- SSD201 - Dual Cortex A7 with 64MB of DDR2 in QFN128
SSD202D - Dual Cortex A7 with 128MB of DDR3 in a QFN128
- MSR620? Maybe “k6lite” family
- MSR630? Maybe “k6” family
- TL-NVR6104C-4PX (based on MSR630 being in the source paths in the kernel binary)
Updated version of the infinity1
- MSC313E - Cortex A7 + 64MB DDR2 in a QFN80
- MSC316DC - Cortex A7 + 128MB DDR3 in a QFN88
- MSC316Q - Cortex A7 + 128MB DDR3 in a 256 ball BGA
- MSC318 - Cortex A7 + 128MB DDR3 in a 324 ball BGA
Doesn’t seem to exist.
Seems to be a version of the infinity3 that can handle higher resoltion sensors.
- SSC328Q - Cortex A7 + 256MB DDR3 (this might be i6)
- SSC329Q - Cortex A7 + 256MB DDR3 + NPU (this might be i6)
Updated version of the infinity3.
- SSC323 - probably Cortex A7 + 64MB DDR2 in a QFN88
- SSC325 - Cortex A7 + 64MB DDR2 in a QFN88
- SSC325DE - Cortex A7 + 128MB DDR3 in a QFN88
- SSC326D - Cortex A7 + 128MB DDR3 + NPU
- SSC327DE - Cortex A7 + 128MB DDR3
- SSC335DE - probably Cortex A7 + ?? + in a QFN88
- SSC337DE - probably Cortex A7 + 128MB DDR3 + in a QFN128– MC-F50: https://item.taobao.com/item.htm?id=619778901522&spm=1101.1101.N.N.e3dd64c
- Infinity 6e seems to be a dual core variation in this family
Dash camera SoC.
- AIT8328/MSC8328 - Probably ARM9
- AIT8428 - Probably ARM9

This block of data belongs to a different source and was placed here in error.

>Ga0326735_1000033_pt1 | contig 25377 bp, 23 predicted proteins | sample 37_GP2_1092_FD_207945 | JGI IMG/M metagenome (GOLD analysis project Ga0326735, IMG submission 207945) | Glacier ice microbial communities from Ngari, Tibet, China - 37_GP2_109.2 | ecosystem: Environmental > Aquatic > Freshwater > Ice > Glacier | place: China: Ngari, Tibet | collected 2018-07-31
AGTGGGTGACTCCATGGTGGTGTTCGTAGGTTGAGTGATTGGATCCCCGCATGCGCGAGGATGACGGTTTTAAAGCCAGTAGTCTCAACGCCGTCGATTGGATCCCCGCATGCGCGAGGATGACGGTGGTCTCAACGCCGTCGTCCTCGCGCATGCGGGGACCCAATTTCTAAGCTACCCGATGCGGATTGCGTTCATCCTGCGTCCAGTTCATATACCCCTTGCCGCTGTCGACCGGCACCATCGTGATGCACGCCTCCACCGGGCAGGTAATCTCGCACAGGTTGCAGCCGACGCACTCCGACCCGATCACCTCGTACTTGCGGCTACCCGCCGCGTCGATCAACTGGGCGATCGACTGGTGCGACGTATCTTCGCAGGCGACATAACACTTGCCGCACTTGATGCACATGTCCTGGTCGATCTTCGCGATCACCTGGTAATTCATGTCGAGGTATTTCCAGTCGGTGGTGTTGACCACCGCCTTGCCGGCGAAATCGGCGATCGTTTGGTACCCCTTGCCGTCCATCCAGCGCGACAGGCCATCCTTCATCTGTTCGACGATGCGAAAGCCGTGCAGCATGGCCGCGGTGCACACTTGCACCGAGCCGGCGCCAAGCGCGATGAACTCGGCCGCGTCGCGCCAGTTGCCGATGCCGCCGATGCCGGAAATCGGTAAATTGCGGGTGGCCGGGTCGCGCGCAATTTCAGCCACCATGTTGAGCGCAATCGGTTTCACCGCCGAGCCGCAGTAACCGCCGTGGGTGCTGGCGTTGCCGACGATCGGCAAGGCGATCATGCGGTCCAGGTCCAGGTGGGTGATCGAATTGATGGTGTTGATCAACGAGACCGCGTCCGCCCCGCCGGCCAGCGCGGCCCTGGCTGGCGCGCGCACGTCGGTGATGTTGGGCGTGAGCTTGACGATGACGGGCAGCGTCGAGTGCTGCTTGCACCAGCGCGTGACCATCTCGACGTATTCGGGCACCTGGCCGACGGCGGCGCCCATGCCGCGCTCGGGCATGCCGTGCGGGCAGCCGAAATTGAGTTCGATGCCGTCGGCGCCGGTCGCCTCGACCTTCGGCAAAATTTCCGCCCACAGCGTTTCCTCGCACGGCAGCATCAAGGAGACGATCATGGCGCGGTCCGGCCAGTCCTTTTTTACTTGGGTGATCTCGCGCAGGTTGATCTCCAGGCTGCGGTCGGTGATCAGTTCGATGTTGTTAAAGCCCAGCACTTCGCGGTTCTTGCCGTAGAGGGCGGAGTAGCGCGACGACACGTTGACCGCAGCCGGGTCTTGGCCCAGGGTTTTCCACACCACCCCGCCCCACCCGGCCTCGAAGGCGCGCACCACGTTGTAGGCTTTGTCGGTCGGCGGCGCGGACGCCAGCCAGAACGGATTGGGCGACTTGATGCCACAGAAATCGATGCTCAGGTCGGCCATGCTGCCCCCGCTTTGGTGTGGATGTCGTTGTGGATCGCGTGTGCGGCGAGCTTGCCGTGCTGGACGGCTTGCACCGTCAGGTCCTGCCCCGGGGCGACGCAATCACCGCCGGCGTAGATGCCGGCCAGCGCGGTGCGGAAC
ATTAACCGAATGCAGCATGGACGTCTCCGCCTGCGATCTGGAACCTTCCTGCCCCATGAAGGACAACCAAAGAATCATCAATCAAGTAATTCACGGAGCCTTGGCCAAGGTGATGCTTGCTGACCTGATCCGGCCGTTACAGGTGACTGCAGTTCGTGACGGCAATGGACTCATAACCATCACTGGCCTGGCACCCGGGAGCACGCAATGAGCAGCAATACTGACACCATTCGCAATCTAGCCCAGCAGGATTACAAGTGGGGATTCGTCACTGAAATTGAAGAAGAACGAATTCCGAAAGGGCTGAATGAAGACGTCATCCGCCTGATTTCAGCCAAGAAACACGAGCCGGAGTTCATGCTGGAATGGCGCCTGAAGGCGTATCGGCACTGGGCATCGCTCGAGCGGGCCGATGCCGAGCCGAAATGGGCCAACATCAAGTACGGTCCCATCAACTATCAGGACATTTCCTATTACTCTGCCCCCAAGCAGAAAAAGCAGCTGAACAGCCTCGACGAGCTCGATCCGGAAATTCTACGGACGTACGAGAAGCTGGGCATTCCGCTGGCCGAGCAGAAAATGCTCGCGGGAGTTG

Dash camera SoC based on the infinity3.
- SSC8336 - Probably Cortex A7 + 64MB DDR2 in a QFP128
- SSC8336N - Cortex A7 + 64MB DDR2 in a 128 pin QFN
- SSC8339D - Probably in this family, Cortex A7 + 128MB(?) DDR3(?) in a 268 ball BGA
- MSB2521 - ARM9 based SatNav on a chip
- MSB2531 - Cortex A7 SatNav on a chip
- MSW8535N - ARM9 based feature phone chip?
- SSC8629D - AI enabled
- SSD210 - Dual Cortex A7 QFN68
According to the code that is in the wild and SigmaStars page there are some Cortex-A53 based chips.
- SSW101B - Seems to be a wifi chip, maybe based on the same core as the XR819.
- See xradio.
Injoinic seem to be the recommended PMIC vendor for these chips. Maybe like the Allwinner/Xpowers relationship?
Silan MEMs accelerometers seem to be used for a lot of the dash cam devices.
- BootROM - Baked in BootROM
- IPL - First/Second stage bootloaders
- MXPT - Partition table used for SPI NOR
Sources of firmwares for reverse engineering
Silan Network & Wireless Cards Drivers
To get the device tree out of the kernel you can use binwalk + extract-dtb and dtc.
- Breadbee (Infinity3 - msc313e)
- 70mai Midrive D08 a.k.a Dash Cam Lite (Mercury5)
- aiwinn - seems to supply a bunch of AI enabled things based on SigmaStar SoCs
- comake.online - Sigmastar’s new open forum.
Silan Network Sunny Anderson